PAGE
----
Wednesday, June 15, 2016

Multiple-Knapsack Optimization in Land Conservation: Results from the First Cost-effective Conservation Program in the United States

Conservation groups often piece together their parcel selections by combining funds from multiple sources. When applying multiple-knapsack optimization, substantial increases in conservation benefits, acreage, and number of parcels preserved can be achieved. Specifically, we show that multiple-knapsack optimization substantially outperforms benefit targeting, cost-effectiveness analysis, and sequential binary integer programming. This study uses data from the first known cost-effective land conservation program in the United States—in Baltimore County, Maryland—and shows that multiple-knapsack optimization can deliver additional benefits.
In addition to analyzing data using multiple-knapsack optimization, this study compares the performance of three popular methods used by conservation professionals: (1) benefit-targeting (BT), (2) cost-effectiveness analysis (CEA), and (3) sequential binary integer programming (BIP-SEQ).

Overall, CEA achieves greater conservation benefits, and acquires both more acres and more parcels than BT.  During the study period, the conservation benefits generated by CEA are 11.2% ($2.8 million) greater than those generated by BT.   To convert the additional benefits achieved through CEA into a dollar value, we multiply the additional benefit achieved (25,521) by the average cost per conservation benefit ($112.76). When considering total acres preserved, CEA protected an additional 596.3 acres valued at $4 million, a 17.2% improvement over BT. To compute the monetary value for the additional acres preserved, the additional acres (596.3) were multiplied by the average cost per acre ($6,715.98)....  Applying CEA instead of BT allowed Baltimore County to improve both the number of acres preserved and the amount of conservation benefit....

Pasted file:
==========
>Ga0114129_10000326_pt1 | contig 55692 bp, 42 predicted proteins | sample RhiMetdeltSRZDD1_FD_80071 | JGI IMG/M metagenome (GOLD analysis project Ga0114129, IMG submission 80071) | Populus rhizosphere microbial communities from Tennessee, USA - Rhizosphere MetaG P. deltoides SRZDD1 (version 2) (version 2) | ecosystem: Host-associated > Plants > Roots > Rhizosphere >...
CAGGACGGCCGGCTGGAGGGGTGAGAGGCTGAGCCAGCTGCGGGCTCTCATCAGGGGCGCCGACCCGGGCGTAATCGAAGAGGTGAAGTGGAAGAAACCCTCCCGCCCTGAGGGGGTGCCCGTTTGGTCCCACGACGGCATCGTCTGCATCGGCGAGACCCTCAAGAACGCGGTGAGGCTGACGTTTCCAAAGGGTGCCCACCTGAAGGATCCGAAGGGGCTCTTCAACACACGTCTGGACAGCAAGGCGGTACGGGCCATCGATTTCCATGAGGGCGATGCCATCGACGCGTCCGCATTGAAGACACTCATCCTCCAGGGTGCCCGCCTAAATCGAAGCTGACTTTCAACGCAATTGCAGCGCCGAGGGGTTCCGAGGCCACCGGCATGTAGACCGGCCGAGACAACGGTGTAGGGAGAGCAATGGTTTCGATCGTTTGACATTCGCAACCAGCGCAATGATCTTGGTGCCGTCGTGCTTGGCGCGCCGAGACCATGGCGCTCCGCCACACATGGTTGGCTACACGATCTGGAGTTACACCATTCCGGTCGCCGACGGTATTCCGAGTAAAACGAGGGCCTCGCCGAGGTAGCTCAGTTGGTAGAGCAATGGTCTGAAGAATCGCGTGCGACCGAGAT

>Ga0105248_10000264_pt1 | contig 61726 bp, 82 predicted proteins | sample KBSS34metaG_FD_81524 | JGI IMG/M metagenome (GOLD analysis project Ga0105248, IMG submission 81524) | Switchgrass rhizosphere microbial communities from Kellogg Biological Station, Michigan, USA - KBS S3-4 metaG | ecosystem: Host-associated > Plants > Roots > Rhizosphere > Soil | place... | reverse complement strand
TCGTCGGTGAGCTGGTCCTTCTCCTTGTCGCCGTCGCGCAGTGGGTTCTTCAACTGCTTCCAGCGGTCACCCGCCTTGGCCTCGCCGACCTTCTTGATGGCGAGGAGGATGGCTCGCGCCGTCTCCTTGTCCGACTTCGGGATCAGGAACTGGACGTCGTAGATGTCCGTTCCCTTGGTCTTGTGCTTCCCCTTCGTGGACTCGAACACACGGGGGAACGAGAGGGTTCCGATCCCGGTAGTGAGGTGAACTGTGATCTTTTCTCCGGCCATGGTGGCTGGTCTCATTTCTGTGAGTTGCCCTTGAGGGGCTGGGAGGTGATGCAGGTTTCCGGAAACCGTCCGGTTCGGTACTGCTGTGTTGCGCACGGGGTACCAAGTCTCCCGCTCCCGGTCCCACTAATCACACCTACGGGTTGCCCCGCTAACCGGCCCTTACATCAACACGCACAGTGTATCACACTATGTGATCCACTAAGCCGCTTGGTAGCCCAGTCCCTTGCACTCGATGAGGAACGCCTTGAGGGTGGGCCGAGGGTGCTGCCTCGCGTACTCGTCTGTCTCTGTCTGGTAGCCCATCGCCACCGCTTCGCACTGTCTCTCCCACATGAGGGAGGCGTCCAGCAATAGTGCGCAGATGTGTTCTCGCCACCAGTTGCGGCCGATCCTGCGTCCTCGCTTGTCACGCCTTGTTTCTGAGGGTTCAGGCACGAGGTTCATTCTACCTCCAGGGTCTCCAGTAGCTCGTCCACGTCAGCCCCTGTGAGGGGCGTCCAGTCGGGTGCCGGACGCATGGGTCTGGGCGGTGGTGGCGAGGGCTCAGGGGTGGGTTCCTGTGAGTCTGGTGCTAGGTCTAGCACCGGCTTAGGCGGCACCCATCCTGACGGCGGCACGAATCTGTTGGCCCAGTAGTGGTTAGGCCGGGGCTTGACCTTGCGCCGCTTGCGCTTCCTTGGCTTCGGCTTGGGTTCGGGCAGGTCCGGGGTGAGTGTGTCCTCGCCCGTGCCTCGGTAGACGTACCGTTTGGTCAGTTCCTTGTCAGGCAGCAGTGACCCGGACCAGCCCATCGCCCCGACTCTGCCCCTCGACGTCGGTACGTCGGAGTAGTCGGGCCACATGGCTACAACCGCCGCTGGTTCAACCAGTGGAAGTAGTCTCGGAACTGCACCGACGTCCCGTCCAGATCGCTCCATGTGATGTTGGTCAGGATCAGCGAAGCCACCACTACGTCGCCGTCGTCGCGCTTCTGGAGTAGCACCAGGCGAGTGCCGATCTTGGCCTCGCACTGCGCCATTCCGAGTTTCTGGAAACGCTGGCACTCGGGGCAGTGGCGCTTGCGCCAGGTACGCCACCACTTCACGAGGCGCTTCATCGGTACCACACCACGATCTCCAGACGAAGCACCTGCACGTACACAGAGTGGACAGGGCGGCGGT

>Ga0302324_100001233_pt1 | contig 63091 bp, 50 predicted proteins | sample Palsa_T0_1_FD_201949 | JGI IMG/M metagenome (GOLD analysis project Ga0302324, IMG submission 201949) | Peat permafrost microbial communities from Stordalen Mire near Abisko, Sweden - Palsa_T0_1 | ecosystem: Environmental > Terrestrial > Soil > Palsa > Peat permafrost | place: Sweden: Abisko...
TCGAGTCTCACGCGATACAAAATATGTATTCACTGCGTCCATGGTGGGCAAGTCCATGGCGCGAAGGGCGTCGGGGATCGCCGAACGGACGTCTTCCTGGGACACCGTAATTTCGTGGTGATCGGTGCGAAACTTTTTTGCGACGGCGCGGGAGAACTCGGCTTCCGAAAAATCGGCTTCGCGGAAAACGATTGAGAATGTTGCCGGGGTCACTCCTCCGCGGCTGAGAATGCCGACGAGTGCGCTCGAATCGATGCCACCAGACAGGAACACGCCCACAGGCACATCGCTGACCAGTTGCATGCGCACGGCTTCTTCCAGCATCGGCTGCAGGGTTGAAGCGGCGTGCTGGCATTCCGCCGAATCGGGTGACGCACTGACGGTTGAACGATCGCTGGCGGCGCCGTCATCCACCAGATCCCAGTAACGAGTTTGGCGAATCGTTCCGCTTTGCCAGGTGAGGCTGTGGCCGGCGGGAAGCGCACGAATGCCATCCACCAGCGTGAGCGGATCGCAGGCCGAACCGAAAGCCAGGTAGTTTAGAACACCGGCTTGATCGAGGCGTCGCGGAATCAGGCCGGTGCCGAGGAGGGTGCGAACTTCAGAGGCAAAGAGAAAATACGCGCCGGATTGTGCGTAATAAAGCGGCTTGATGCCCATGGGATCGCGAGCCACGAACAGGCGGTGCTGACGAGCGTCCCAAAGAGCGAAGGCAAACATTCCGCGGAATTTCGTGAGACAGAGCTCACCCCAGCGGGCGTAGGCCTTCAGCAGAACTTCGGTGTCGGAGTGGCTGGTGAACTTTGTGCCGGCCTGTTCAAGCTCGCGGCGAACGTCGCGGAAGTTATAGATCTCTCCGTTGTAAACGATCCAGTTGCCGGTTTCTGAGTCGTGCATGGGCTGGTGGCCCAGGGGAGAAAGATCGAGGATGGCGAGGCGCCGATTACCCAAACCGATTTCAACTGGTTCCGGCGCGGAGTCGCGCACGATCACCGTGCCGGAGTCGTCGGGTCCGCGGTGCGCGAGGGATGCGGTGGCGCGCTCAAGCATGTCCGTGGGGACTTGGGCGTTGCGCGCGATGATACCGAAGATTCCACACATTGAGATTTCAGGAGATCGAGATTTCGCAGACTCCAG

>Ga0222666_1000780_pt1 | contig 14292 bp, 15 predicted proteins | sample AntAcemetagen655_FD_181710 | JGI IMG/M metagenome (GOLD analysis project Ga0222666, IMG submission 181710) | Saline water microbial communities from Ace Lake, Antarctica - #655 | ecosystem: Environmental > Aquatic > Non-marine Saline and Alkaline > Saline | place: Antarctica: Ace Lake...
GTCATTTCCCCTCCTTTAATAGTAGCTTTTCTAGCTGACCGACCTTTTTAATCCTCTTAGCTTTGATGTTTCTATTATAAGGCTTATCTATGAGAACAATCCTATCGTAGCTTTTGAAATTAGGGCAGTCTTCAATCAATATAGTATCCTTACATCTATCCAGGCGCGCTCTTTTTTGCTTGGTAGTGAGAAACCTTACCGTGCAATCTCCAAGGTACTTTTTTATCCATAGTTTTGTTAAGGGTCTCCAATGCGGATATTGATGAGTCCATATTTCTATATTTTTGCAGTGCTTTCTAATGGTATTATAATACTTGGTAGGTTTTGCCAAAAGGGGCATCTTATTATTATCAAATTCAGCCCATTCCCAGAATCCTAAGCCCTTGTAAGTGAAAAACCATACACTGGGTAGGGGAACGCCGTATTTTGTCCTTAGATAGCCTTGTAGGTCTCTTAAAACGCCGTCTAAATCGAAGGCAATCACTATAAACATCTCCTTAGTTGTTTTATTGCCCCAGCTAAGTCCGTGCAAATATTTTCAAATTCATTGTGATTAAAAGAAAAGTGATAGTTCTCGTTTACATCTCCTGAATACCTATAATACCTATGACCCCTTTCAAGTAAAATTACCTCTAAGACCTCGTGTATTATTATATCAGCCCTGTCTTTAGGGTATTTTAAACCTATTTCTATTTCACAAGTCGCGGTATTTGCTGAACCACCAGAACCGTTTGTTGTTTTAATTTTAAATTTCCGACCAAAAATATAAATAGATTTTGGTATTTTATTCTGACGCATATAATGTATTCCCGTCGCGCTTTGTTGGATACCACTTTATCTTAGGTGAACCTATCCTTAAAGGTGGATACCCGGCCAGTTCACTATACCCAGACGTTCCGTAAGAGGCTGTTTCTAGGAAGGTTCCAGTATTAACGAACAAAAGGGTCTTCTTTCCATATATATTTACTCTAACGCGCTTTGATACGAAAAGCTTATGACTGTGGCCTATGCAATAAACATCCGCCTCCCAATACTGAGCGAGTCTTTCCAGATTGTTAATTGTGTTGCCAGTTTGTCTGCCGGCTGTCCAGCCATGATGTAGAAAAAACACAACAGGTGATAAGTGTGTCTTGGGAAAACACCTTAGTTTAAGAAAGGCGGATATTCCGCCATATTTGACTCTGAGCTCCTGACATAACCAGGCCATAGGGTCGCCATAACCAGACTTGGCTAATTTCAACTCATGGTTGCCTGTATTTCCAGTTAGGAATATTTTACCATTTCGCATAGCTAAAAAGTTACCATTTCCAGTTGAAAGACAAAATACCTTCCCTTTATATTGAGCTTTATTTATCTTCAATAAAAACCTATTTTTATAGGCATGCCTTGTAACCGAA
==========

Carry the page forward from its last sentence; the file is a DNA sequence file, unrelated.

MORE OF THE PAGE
CEA does not consistently provide and cannot guarantee cost-effective outcomes because it cannot consider the entire range of options. Binary programming, on the other hand, can. BIP-SEQ consistently outperforms CEA and BT in terms of acquired conservation benefits. Over the three-year observation period, the conservation benefits generated by BIP-SEQ was 8,115 greater than the benefit achieved by CEA, a 3.2% ($0.9 million) improvement. Since BT slightly outperformed CEA in 2008 in terms of conservation benefits, we compare BT to BIP-SEQ. Not surprisingly, BIP-SEQ outperforms BT by increasing the conservation benefits by 5,033 ($567,521). In terms of acres preserved, BIP-SEQ selects fewer acres in 2007 and 2009 because parcel size is not the target of the maximization problem. Moreover, parcel size and conservation benefits are not always perfectly associated; smaller parcels may score higher in terms of conservation benefits if they provide benefits related to biodiversity or have other especially beneficial properties. Nonetheless, over the three-year period, BIP-SEQ acquires 61 more acres (valued at $0.4 million) than CEA. Although BIP-SEQ is superior to CEA in terms of conservation benefits, the suitability of applying mathematical programming to all conservation programs is debatable. BIP-SEQ’s increase in conservation benefits (3.2%) and acres (1.5%) over CEA is not as substantial as CEA’s improvements over BT (11.2% and 17.2%, respectively). Also, BIP-SEQ normally requires investments in software and training that may reduce the budget available for conservation. Binary programming is less convenient, less transparent, and more difficult for conservation professionals to use and for landowners to understand. This argument against binary programming is important when considering the rather small addition in overall benefit it provided relative to CEA. However, the argument is significantly less important when considering a simultaneous knapsack optimization problem because BIP-SIM’s improvements are substantial.
Photo of a small road surrounded by trees on the Agricultural Center property. 
by Kent D. Messer, Maik Kecinski, Xing Tang, and Robert H. Hirsch IV
Land Economics
Volume. 92, Number 1; February 1, 2016; pages 117-130

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